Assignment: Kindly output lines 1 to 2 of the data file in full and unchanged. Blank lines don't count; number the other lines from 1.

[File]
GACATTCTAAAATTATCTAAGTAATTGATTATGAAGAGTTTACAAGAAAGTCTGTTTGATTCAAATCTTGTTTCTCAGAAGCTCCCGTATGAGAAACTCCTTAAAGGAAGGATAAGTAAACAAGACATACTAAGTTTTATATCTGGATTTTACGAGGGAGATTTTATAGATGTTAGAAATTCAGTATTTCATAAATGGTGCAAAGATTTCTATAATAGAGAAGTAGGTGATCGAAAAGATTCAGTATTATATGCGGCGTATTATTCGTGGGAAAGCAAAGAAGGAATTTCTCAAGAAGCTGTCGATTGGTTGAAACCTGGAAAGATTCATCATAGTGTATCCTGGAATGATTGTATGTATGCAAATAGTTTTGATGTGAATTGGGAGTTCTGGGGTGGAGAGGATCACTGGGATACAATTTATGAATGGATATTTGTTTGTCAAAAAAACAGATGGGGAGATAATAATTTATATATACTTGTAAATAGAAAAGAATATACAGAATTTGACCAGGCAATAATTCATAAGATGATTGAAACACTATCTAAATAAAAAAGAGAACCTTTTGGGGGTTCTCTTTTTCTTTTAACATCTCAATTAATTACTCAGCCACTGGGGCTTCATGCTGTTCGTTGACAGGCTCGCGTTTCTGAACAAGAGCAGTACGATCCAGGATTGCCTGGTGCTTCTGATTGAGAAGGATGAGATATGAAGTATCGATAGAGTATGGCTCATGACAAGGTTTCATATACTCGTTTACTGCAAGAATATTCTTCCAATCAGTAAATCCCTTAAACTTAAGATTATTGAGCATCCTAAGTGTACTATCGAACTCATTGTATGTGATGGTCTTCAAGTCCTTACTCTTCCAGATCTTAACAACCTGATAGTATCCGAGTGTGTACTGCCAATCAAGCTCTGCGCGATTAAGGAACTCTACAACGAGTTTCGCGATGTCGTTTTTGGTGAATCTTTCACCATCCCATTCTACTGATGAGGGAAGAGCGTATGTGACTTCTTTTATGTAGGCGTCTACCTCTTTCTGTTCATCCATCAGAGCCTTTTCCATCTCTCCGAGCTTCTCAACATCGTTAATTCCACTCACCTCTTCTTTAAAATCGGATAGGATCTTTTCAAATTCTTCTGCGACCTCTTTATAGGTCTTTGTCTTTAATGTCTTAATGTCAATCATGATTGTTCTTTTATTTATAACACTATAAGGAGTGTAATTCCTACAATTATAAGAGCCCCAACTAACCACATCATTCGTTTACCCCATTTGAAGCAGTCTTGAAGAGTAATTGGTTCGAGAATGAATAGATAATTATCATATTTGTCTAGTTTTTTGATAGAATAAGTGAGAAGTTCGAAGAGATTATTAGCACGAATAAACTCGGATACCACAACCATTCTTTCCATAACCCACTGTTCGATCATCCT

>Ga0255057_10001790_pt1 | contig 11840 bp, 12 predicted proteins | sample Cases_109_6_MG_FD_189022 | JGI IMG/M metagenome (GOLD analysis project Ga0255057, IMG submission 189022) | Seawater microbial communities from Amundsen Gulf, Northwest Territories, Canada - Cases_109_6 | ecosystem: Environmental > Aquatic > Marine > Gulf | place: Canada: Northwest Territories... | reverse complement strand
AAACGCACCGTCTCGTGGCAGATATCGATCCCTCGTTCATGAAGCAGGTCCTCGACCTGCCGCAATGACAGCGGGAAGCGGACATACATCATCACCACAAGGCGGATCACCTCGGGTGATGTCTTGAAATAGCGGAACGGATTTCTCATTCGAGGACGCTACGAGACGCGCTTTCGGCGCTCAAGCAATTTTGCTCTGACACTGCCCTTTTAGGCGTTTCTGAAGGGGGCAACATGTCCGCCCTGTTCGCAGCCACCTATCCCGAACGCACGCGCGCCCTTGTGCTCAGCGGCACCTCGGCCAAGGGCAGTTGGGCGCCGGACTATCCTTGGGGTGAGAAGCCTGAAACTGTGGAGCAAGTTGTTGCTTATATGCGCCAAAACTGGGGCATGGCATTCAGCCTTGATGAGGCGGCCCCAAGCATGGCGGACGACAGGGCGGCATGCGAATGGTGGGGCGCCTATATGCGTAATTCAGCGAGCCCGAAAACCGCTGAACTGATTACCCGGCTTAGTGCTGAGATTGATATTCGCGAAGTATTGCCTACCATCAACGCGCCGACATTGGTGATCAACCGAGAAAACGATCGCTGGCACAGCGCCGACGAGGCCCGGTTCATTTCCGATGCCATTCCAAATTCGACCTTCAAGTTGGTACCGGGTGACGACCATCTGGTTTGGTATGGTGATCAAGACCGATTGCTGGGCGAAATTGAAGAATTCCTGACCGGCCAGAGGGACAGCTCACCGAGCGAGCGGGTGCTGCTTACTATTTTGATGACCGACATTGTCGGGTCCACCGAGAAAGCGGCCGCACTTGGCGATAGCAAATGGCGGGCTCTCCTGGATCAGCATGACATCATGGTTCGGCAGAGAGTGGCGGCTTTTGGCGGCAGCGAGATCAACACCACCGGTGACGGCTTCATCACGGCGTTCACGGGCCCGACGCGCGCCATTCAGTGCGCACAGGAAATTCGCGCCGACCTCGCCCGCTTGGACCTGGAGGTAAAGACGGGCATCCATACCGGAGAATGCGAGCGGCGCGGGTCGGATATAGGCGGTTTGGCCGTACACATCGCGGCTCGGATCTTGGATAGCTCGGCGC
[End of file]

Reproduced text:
GACATTCTAAAATTATCTAAGTAATTGATTATGAAGAGTTTACAAGAAAGTCTGTTTGATTCAAATCTTGTTTCTCAGAAGCTCCCGTATGAGAAACTCCTTAAAGGAAGGATAAGTAAACAAGACATACTAAGTTTTATATCTGGATTTTACGAGGGAGATTTTATAGATGTTAGAAATTCAGTATTTCATAAATGGTGCAAAGATTTCTATAATAGAGAAGTAGGTGATCGAAAAGATTCAGTATTATATGCGGCGTATTATTCGTGGGAAAGCAAAGAAGGAATTTCTCAAGAAGCTGTCGATTGGTTGAAACCTGGAAAGATTCATCATAGTGTATCCTGGAATGATTGTATGTATGCAAATAGTTTTGATGTGAATTGGGAGTTCTGGGGTGGAGAGGATCACTGGGATACAATTTATGAATGGATATTTGTTTGTCAAAAAAACAGATGGGGAGATAATAATTTATATATACTTGTAAATAGAAAAGAATATACAGAATTTGACCAGGCAATAATTCATAAGATGATTGAAACACTATCTAAATAAAAAAGAGAACCTTTTGGGGGTTCTCTTTTTCTTTTAACATCTCAATTAATTACTCAGCCACTGGGGCTTCATGCTGTTCGTTGACAGGCTCGCGTTTCTGAACAAGAGCAGTACGATCCAGGATTGCCTGGTGCTTCTGATTGAGAAGGATGAGATATGAAGTATCGATAGAGTATGGCTCATGACAAGGTTTCATATACTCGTTTACTGCAAGAATATTCTTCCAATCAGTAAATCCCTTAAACTTAAGATTATTGAGCATCCTAAGTGTACTATCGAACTCATTGTATGTGATGGTCTTCAAGTCCTTACTCTTCCAGATCTTAACAACCTGATAGTATCCGAGTGTGTACTGCCAATCAAGCTCTGCGCGATTAAGGAACTCTACAACGAGTTTCGCGATGTCGTTTTTGGTGAATCTTTCACCATCCCATTCTACTGATGAGGGAAGAGCGTATGTGACTTCTTTTATGTAGGCGTCTACCTCTTTCTGTTCATCCATCAGAGCCTTTTCCATCTCTCCGAGCTTCTCAACATCGTTAATTCCACTCACCTCTTCTTTAAAATCGGATAGGATCTTTTCAAATTCTTCTGCGACCTCTTTATAGGTCTTTGTCTTTAATGTCTTAATGTCAATCATGATTGTTCTTTTATTTATAACACTATAAGGAGTGTAATTCCTACAATTATAAGAGCCCCAACTAACCACATCATTCGTTTACCCCATTTGAAGCAGTCTTGAAGAGTAATTGGTTCGAGAATGAATAGATAATTATCATATTTGTCTAGTTTTTTGATAGAATAAGTGAGAAGTTCGAAGAGATTATTAGCACGAATAAACTCGGATACCACAACCATTCTTTCCATAACCCACTGTTCGATCATCCT

>Ga0255057_10001790_pt1 | contig 11840 bp, 12 predicted proteins | sample Cases_109_6_MG_FD_189022 | JGI IMG/M metagenome (GOLD analysis project Ga0255057, IMG submission 189022) | Seawater microbial communities from Amundsen Gulf, Northwest Territories, Canada - Cases_109_6 | ecosystem: Environmental > Aquatic > Marine > Gulf | place: Canada: Northwest Territories... | reverse complement strand